Stare in awe at the architectural features of St. Mary’s Cathedral. The famous Gothic arched doorway and Rose Window make it one of Austin’s most recognizable landmarks. St. Mary’s Cathedral: 203 E. 10th St, Austin TX 78701 -- 476-6182

Admire the beauty of Gethsemane Lutheran Church, a Swedish Lutheran church constructed of bricks from the original capitol building that burned in 1881. Gethsemane Lutheran Church: 200 W. Anderson Lane, Austin TX 78752 -- 836-8560

Experience Austin’s colorful religious history at St. David’s Episcopal Church. St. David’s Episcopal Church: 304 E. 7th St. Austin TX 78701

The Gothic Revival structure was locally known as “the gamblers’ church” because gamblers helped fund its construction in the mid-1800s. Gothic Revival: 472-1196

Many historic figures from Texas history, including Susanna Dickinson, George Littlefield and Gov.A.J. Hamilton, rest in peace at Oakwood Cemetery, the city’s oldest cemetery. Oakwood Cemetery: 1601 Navasota St, Austin TX 78702 -- 478-0098

Cruise the campus of Huston-Tillotson College, Texas’ first institute of higher learning for African-Americans and the first west of the Mississippi. Huston-Tillotson College: 900 Chicon St, Austin TX 78702 -- 505-3000

Glimpse Austin’s German heritage at the German Free School, a stone structure built by settlers who donated their labor on Saturday afternoons. German Free School: 482-0927

Stop by the Old Main Building at St. Edward’s University.The limestone masterpiece, designed by Nicolas J. Clayton,was built in 1889 and reconstructed in 1903 after a fire. St. Edward’s University: 3001 S. Congress Ave, Austin TX 78704 -- 448-8400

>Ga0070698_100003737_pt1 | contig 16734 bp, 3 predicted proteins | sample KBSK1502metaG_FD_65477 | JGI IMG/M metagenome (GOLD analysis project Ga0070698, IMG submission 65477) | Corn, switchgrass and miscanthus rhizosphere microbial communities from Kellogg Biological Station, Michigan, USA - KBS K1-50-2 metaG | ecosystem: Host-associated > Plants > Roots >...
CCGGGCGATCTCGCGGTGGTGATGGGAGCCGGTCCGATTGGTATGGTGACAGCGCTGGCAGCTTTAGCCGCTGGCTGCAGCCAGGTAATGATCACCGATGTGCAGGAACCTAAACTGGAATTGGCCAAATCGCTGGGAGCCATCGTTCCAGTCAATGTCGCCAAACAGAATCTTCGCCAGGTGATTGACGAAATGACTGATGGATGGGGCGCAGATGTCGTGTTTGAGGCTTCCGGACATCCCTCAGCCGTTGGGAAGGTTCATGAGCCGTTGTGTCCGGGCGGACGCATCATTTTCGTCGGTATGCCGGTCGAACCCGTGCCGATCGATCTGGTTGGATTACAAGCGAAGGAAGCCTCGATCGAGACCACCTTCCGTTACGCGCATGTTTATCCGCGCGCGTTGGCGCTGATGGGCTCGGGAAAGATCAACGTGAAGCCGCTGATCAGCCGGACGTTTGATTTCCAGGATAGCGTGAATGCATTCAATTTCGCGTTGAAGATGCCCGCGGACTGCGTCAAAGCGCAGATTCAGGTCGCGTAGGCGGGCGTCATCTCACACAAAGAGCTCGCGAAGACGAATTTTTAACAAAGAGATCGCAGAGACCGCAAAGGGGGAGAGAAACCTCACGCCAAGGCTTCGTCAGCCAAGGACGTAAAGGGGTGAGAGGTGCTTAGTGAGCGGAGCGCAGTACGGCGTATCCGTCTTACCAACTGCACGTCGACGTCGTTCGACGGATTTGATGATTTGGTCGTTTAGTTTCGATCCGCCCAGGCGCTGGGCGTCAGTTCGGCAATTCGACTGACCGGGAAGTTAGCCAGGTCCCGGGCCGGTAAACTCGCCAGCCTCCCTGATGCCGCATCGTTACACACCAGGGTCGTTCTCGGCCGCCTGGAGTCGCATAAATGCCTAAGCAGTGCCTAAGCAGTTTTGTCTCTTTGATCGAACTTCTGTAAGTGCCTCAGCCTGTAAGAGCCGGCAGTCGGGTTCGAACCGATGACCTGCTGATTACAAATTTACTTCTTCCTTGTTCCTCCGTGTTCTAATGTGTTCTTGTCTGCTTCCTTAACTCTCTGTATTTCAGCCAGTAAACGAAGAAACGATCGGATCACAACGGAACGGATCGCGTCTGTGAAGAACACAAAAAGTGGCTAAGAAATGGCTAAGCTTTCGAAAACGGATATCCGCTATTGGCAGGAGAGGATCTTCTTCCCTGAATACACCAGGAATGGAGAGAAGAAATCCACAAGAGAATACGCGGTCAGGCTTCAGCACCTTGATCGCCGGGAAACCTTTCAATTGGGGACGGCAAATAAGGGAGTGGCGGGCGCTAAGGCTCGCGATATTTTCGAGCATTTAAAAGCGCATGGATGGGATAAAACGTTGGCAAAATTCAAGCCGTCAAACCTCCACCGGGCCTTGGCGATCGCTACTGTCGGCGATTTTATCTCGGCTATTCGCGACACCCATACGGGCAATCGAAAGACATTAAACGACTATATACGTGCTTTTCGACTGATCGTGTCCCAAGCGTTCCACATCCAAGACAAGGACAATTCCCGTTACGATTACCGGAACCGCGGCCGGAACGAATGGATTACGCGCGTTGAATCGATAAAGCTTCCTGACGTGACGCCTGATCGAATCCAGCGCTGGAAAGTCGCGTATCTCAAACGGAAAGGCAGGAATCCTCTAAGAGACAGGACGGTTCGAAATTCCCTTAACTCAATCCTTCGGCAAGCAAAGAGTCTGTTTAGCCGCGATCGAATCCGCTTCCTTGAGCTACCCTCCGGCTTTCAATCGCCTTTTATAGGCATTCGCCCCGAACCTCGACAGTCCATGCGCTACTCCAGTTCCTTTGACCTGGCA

Ghost stories and family histories fill the beautiful Neill-Cochran Museum House, designed by architect Abner Cook, who also designed the Governor’s Mansion. Neill-Cochran Museum House: 2310 San Gabriel St, Austin TX 78705 -- 478-2335

Austin’s Moonlight Towers were installed in 1895 to illuminate the city with a moon-like glow. Only 17 of the original 31 towers remain, but they still light the skies with the only intact tower lighting system in the world. Austin’s Moonlight Towers: Various locations in Austin -- 478-0098

Learn about literature as you view the home and personal belongings of short-story writer William Sidney Porter at the O. Henry Museum. O. Henry Museum: 409 E. Fifth St., Austin TX 78701 -- 472-1903

Enter the lobby of the grand Driskill Hotel to be completely overwhelmed by the elegance of yester-year. Built in 1886 by cattle baron Jesse Driskill, the hotel has accommodated Texas’ elite and politically powerful for more than a century. Driskill Hotel: 604 Brazos St., Austin TX 78701 -- 474-5911

Enjoy melodious music as well as a foray into Austin history at Symphony Square. The centerpiece of Symphony Square is the historic Jeremiah Hamilton House, a unique wedgeshaped building. Symphony Square: Red River & 11th St. -- 476-6064

Explore Austin’s oldest building, the French Legation, constructed in 1841 for the French charge d’affaires to the Republic of Texas. French Legation: 802 San Marcos St., Austin TX 78702 -- 472-8180